What is it Good For? – The Roots of War

Anyone who’s spent time among the bickering cliques of a high school (or, for that matter, read William Golding’s “Lord of the Flies“) will be unsurprised by cognitive scientist Steven Pinker’s assertion that “chronic raiding and feuding characterize life in a state of nature.” Pinker is not alone among prominent minds in declaring war to be rooted deeply in human nature, but a recently released paper in the journal Science suggests that this view may be misguided. According to Douglas Fry and Patrik Soderberg of Abo Akademi University in Finland, the evidence from the closest parallels to ancient humans, modern hunter-gatherer groups, does not support the hypothesis that war is integral to mankind.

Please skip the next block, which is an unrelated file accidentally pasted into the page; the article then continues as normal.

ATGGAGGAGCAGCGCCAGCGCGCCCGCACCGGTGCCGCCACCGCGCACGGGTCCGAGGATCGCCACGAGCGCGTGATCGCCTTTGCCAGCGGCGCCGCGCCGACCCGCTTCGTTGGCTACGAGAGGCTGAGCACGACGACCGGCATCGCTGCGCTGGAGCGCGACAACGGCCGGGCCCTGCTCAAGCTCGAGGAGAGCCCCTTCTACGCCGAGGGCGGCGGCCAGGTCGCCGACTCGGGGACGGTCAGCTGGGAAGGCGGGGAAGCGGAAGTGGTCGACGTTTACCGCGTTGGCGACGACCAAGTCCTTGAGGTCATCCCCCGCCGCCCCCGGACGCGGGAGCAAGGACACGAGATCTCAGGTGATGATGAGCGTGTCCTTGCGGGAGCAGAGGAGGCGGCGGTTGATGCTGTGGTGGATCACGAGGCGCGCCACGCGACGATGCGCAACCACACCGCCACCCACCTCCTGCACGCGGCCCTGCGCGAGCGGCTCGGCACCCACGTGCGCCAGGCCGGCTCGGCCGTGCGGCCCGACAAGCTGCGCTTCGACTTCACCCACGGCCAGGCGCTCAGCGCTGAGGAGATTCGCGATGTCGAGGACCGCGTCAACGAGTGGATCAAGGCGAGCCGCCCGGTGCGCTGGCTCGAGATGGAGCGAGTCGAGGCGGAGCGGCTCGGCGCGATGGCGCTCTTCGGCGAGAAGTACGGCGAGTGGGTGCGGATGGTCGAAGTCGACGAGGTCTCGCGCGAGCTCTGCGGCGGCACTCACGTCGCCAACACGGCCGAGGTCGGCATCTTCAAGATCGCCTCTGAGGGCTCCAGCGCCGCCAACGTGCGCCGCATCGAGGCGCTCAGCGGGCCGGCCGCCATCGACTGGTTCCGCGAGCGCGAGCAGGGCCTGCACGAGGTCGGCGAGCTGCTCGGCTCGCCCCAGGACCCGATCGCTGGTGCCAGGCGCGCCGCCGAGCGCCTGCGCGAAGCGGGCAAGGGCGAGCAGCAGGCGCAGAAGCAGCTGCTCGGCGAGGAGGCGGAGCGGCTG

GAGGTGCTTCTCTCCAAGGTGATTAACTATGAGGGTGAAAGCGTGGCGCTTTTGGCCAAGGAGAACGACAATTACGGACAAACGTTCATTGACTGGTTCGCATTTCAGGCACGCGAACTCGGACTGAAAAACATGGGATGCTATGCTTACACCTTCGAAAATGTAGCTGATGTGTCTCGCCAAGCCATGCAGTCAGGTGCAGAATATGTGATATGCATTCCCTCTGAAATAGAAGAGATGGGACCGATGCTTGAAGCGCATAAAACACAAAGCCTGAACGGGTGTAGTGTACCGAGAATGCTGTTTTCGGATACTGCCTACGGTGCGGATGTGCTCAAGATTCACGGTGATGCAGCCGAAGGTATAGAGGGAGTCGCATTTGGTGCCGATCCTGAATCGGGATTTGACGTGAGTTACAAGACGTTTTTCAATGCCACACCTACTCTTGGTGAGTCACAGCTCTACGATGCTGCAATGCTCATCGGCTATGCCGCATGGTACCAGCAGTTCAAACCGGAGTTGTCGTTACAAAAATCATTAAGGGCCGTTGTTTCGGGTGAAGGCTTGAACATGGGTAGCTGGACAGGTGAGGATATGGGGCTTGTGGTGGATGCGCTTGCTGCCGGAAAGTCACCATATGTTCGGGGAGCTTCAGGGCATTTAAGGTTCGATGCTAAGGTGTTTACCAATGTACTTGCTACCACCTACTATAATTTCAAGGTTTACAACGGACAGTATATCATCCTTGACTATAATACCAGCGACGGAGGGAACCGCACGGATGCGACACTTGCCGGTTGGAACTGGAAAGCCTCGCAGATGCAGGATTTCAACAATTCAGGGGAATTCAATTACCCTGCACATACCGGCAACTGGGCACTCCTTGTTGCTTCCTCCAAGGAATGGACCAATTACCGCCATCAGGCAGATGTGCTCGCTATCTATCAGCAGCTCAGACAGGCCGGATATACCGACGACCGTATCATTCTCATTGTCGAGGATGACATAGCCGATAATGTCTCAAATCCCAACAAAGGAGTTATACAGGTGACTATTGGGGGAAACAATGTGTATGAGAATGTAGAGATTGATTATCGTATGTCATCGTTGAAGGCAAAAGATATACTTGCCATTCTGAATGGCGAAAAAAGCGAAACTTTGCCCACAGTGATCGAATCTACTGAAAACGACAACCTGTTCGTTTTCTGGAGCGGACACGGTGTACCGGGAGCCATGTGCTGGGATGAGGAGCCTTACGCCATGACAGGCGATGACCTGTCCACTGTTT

Modern Gudigwa bushmen on the hunt, courtesy of John Gowdy

This is not to say that hunter-gatherer life is inherently peaceful. The researchers found 148 examples of “lethal aggression events” in the 21 groups they studied, as reported in ethnographic studies over the past century. War, however, is something more specific than violence alone; the authors separated the deaths into interpersonal events (what modern society would call homicide or murder) and intergroup events, which better follow an accepted definition of war as “actual, intentional, and widespread armed conflict between political communities.”